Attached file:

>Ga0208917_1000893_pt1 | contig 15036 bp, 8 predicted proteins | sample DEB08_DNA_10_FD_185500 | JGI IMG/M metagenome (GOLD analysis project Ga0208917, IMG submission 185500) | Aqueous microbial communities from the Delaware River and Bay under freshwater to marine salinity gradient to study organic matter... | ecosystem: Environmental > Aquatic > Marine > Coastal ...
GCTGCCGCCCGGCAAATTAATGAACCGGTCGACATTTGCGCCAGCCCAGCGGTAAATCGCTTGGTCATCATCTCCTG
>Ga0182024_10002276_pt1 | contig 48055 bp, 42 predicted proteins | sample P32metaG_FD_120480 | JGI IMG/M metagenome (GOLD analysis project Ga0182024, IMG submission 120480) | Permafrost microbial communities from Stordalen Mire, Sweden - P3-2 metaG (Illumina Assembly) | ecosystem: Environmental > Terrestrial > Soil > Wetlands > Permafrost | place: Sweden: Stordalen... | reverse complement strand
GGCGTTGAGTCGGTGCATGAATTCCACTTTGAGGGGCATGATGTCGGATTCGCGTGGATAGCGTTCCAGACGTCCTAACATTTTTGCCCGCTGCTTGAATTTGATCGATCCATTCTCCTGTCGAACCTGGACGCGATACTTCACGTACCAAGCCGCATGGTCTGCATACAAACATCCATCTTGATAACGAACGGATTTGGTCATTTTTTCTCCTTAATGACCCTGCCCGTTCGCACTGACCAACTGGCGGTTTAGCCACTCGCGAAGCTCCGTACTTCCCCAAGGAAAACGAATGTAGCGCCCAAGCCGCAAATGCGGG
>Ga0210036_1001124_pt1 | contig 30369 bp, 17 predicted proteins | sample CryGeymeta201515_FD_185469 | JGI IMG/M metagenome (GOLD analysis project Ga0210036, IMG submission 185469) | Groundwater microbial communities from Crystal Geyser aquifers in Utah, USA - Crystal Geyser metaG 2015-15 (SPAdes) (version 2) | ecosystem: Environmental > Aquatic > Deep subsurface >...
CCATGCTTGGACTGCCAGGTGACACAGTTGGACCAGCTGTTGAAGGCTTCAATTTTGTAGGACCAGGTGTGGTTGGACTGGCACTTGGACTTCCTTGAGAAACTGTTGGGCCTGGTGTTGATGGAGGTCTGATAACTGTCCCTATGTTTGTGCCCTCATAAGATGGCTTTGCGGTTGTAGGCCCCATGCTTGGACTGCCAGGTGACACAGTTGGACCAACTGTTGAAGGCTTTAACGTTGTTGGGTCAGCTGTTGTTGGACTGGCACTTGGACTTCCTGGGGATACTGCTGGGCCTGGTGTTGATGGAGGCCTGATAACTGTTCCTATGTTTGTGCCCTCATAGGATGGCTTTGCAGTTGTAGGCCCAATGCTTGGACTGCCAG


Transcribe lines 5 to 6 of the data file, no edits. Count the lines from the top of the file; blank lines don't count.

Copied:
>Ga0210036_1001124_pt1 | contig 30369 bp, 17 predicted proteins | sample CryGeymeta201515_FD_185469 | JGI IMG/M metagenome (GOLD analysis project Ga0210036, IMG submission 185469) | Groundwater microbial communities from Crystal Geyser aquifers in Utah, USA - Crystal Geyser metaG 2015-15 (SPAdes) (version 2) | ecosystem: Environmental > Aquatic > Deep subsurface >...
CCATGCTTGGACTGCCAGGTGACACAGTTGGACCAGCTGTTGAAGGCTTCAATTTTGTAGGACCAGGTGTGGTTGGACTGGCACTTGGACTTCCTTGAGAAACTGTTGGGCCTGGTGTTGATGGAGGTCTGATAACTGTCCCTATGTTTGTGCCCTCATAAGATGGCTTTGCGGTTGTAGGCCCCATGCTTGGACTGCCAGGTGACACAGTTGGACCAACTGTTGAAGGCTTTAACGTTGTTGGGTCAGCTGTTGTTGGACTGGCACTTGGACTTCCTGGGGATACTGCTGGGCCTGGTGTTGATGGAGGCCTGATAACTGTTCCTATGTTTGTGCCCTCATAGGATGGCTTTGCAGTTGTAGGCCCAATGCTTGGACTGCCAG